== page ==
Specialists say that time is a crucial factor, as the average period for the preparation, submission and approval of a project amounts to about five or six months. "If you come with an application in September and they don't have time to discuss it, then the application is lost," explains Sorescu. "From our point of view, a reasonable time to place the application is between the end of May and end of June. If it's later, it may be too late." This leaves companies hoping to apply for the state aid scheme with about three or four months in which they can decide and start preparing the application.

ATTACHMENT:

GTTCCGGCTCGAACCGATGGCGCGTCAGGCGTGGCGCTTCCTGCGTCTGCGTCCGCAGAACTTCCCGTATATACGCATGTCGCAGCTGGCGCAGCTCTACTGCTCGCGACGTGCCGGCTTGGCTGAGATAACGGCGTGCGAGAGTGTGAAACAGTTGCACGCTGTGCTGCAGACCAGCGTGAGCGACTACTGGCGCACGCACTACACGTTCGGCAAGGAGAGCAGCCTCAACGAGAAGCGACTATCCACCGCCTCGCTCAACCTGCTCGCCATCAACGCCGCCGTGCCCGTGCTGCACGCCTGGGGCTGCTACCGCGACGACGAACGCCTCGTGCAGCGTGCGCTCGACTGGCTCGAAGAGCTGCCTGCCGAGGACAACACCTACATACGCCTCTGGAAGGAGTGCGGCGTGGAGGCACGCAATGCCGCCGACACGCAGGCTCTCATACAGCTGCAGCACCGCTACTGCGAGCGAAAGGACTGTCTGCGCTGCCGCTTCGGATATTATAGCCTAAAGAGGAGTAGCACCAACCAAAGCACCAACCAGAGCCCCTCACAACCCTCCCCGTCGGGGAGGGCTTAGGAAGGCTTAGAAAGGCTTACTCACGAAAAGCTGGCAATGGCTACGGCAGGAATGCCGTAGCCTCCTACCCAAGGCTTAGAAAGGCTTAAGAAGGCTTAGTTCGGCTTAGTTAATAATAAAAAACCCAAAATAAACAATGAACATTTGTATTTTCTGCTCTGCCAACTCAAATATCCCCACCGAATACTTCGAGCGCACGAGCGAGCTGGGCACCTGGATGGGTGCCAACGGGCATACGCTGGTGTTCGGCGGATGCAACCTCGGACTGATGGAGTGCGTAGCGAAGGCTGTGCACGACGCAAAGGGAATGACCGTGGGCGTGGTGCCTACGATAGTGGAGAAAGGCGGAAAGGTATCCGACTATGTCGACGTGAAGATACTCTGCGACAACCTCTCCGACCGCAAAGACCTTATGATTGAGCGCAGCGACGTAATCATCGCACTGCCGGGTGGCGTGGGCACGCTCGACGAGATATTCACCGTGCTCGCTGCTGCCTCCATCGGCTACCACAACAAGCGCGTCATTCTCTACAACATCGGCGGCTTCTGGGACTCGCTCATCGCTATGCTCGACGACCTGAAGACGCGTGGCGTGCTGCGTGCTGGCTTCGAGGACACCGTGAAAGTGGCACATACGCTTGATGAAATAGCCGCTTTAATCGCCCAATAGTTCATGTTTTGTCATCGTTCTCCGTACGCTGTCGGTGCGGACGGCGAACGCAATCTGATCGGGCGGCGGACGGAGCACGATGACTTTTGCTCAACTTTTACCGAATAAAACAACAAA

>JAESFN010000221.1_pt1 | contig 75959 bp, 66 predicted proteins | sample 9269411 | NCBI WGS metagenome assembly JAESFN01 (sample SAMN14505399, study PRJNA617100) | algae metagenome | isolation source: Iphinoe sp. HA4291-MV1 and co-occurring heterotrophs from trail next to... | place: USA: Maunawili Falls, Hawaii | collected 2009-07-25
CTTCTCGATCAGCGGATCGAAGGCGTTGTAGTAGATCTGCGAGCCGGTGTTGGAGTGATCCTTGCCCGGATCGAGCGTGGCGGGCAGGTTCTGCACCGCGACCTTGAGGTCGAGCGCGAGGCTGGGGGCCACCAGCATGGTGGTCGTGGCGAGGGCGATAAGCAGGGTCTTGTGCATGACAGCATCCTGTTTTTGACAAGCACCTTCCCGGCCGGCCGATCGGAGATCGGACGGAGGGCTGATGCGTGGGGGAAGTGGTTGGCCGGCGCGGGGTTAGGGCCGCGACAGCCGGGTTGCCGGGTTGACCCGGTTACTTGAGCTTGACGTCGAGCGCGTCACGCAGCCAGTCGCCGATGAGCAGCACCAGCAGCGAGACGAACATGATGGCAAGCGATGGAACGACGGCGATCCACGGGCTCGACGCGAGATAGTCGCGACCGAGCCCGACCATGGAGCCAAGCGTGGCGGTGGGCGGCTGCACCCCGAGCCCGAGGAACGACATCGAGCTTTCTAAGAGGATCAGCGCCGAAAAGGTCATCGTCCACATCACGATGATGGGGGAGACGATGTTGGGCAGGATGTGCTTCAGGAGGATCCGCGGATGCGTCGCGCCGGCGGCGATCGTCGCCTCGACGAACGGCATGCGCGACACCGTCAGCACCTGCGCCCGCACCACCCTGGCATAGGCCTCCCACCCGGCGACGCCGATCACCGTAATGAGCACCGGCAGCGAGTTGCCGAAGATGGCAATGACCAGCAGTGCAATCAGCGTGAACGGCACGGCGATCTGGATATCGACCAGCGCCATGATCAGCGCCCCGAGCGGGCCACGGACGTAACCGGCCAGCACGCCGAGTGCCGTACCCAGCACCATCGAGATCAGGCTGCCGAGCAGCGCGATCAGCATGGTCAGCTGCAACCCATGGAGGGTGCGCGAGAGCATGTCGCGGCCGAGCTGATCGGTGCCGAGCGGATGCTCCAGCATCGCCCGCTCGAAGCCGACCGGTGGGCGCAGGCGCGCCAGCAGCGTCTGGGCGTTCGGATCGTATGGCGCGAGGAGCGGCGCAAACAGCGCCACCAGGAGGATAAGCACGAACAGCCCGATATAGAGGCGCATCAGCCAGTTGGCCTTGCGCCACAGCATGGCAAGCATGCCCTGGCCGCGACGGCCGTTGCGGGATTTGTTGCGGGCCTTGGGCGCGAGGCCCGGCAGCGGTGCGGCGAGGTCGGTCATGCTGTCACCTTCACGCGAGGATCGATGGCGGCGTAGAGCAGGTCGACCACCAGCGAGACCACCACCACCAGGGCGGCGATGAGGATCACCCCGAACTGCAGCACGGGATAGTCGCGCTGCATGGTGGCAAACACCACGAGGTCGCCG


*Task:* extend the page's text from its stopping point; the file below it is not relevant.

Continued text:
Companies can internally co-finance the projects or reach out to third parties. About 50 percent of the amount can be provided through the state aid scheme, which is non-reimbursable funds, while another reimbursable 50 percent can be secured via commercial banks or institutions like the European Bank for Reconstruction and Development (EBRD), explains Ovidiu Morariu, banker with the EBRD Bucharest Office. "We finance everything from secure debt to equity. We like a lot the kind of investments that bring manufacturing to Romania. As for the relationship with the financing banks, we don't necessarily compete with them, we tend to complement them." Morariu says that there is a practical threshold for financing. "While the minimum amount is around EUR five million, we can go as high as practice requires." He adds that the information needed to apply for this type of co-financing is pretty similar to the business plan required for the ground application.